Less-farty Cows, Patented Cannabis, and other legal news to ponder from Cape Law Firm
Corn designed for ethanol results in fewer cow farts
Corn hybrids that were originally developed for ethanol production were discovered to be more efficient in beef production, a significant result for the environmental impacts of cattle. A recent University of Arkansas study with Syngenta’s Enogen brand corn hybrids found that beef feed efficiency increased by up to 5% over conventional corn. The discovery was a silver lining for Enogen corn since declining ethanol demand and a fading future for ethanol were making the hybrids obsolete. When fed as grain or silage, these feeding efficiency gains translate into a smaller environmental footprint for cattle – for 1,000 head, the impacts add up:
- Reduction in carbon dioxide emissions equivalent to removing 35 cars from the road for a year.
- Energy savings sufficient to power 22 homes for a year.
- Reductions in water use of up to 6 million gallons per year.
This is welcome news to the cattle industry which has faced increasing criticism over its contributions to greenhouse gases over the last several years. Better feed will result in fewer farty and burpy cows while still producing quality beef.
New Hemp Varieties Patented
Hemp and CBD market leader Charlotte’s Web has obtained U.S. utility patents for two new hemp varieties: ‘Kirsche’ (US Patent No. 10,888,060) and ‘Lindorea’ (US Patent No. 10,888,059). The new varieties have improved disease resistance and CBD-THC ratios favorable for consistent CBD-hemp production. As reported by Seed World, ‘Lindorea’ and ‘Kirsche’ are the world’s first two allowed U.S. Utility Patents reading on feminized hybrid hemp plants.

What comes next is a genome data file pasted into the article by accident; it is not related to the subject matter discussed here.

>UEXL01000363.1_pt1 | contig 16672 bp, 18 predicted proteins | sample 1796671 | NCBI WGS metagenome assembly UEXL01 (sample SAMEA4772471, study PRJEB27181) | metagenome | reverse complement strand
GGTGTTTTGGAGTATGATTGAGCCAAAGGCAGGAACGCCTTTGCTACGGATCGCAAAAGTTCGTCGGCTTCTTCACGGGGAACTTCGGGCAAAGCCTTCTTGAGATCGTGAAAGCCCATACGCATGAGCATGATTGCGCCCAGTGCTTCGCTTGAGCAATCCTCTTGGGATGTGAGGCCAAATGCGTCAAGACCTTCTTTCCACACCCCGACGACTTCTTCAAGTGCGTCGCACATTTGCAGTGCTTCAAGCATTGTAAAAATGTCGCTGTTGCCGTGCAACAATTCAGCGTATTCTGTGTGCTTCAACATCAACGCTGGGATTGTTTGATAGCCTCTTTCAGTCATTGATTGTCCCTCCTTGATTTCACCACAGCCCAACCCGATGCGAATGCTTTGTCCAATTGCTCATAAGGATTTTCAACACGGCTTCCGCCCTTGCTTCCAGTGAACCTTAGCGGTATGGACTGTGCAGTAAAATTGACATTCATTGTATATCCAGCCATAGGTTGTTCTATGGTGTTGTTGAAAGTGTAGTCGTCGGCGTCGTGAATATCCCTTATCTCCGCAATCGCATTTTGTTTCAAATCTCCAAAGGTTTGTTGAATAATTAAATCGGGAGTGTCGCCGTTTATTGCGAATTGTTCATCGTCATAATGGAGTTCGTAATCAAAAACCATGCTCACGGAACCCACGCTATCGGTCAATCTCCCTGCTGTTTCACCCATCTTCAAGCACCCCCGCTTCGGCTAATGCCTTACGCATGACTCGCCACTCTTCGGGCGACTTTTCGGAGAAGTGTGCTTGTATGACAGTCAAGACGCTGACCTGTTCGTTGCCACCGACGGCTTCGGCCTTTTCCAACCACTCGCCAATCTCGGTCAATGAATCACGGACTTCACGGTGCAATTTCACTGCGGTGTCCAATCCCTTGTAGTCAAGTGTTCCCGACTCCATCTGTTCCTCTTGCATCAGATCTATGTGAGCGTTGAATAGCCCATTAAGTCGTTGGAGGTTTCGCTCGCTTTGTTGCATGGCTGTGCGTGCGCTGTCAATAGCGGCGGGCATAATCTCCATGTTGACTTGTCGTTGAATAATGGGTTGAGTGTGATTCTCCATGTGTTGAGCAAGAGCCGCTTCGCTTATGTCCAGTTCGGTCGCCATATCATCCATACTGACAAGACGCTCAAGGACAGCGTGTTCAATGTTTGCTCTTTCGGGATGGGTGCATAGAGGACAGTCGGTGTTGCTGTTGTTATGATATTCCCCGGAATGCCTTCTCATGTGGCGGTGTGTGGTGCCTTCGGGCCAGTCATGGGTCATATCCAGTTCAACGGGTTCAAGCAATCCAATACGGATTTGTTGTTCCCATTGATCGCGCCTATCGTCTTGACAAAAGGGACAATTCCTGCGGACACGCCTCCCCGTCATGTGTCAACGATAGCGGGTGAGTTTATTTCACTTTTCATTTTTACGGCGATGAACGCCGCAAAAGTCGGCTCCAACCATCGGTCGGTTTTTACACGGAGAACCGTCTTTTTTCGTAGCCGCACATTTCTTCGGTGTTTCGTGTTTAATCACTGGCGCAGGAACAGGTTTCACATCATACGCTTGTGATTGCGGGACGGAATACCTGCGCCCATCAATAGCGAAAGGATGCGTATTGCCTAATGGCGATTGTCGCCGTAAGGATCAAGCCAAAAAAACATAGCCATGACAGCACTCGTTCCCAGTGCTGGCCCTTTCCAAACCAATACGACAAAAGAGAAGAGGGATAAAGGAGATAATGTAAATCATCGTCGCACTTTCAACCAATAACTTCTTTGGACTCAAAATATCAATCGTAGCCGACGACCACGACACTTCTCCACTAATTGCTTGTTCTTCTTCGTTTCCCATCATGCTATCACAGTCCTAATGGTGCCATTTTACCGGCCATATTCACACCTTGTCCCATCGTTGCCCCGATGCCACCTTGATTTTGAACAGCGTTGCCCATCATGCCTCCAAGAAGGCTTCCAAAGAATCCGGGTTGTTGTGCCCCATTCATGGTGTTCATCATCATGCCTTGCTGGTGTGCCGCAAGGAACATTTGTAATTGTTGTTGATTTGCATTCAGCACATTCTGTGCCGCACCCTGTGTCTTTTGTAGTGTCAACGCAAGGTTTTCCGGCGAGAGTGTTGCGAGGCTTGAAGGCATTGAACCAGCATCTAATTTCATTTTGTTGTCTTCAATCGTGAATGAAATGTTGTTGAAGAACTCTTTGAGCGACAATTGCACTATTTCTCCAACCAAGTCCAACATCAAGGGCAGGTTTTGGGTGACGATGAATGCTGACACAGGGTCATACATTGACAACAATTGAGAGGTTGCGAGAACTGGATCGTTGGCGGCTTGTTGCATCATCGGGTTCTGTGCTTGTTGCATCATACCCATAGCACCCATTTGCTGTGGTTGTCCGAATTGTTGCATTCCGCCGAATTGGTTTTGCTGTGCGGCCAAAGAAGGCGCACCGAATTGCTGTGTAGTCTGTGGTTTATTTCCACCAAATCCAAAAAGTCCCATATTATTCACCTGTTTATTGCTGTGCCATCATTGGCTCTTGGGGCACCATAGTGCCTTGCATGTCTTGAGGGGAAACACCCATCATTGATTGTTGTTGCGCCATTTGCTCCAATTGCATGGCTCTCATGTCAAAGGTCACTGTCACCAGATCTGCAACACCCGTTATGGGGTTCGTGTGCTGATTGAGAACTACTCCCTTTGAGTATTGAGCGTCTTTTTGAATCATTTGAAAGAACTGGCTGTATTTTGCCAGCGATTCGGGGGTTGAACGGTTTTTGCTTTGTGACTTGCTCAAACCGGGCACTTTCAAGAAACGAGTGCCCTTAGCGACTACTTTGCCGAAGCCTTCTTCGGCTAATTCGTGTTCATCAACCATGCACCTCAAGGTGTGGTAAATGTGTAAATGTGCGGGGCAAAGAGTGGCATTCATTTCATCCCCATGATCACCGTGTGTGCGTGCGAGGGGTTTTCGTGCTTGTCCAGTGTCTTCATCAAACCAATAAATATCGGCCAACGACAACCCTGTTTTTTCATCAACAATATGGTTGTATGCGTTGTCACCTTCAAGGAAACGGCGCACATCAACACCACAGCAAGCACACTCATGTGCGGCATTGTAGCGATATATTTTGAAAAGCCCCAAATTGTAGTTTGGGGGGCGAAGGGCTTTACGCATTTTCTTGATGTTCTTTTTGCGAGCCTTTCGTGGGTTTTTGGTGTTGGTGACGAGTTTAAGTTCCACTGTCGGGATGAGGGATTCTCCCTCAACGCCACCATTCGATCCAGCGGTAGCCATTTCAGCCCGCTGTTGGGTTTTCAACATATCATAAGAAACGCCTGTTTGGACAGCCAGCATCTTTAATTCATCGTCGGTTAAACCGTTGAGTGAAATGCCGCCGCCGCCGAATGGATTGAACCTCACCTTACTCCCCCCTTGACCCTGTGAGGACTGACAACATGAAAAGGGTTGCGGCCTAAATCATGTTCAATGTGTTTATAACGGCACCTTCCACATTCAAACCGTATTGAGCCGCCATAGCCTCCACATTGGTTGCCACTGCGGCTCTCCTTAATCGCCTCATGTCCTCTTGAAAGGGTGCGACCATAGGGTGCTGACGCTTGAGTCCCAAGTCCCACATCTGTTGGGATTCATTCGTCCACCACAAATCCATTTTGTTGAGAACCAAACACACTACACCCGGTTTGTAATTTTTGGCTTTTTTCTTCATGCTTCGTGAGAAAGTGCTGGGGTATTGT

The patent claims and embodiments provide an interesting glimpse into the possible future of cannabis development and production. Among other things, the patents claim:
- methods for transgenic and gene-edited hemp from the varieties
- hemp that is engineered for herbicide tolerance (i.e., glyphosate, sulfonylurea, glufosinate, etc.), insect resistance, pest resistance, and abiotic stress resistance
- methods for producing cannabinoid extracts from the varieties.
These new patents reflect the surge of new research into this age-old plant and will certainly benefit grower and consumers.
Cape Law Firm’s Frequently (or Randomly) Asked Questions
“Do you have to register a copyright?”
No, a copyright – generally known as authorship rights – arise as soon as a work is “fixed,” i.e., put into a tangible form. Copyright law protects works of authorship, including (i) literary works, (ii) musical works, (iii) dramatic works, (iv) pantomimes and choreographic works, (v) pictorial, graphic, and sculptural works, (vi) motion pictures and other audiovisual works, (vii) sound recordings; and (viii) architectural works. However, registering copyrights provides the owner with significant remedies to combat infringement.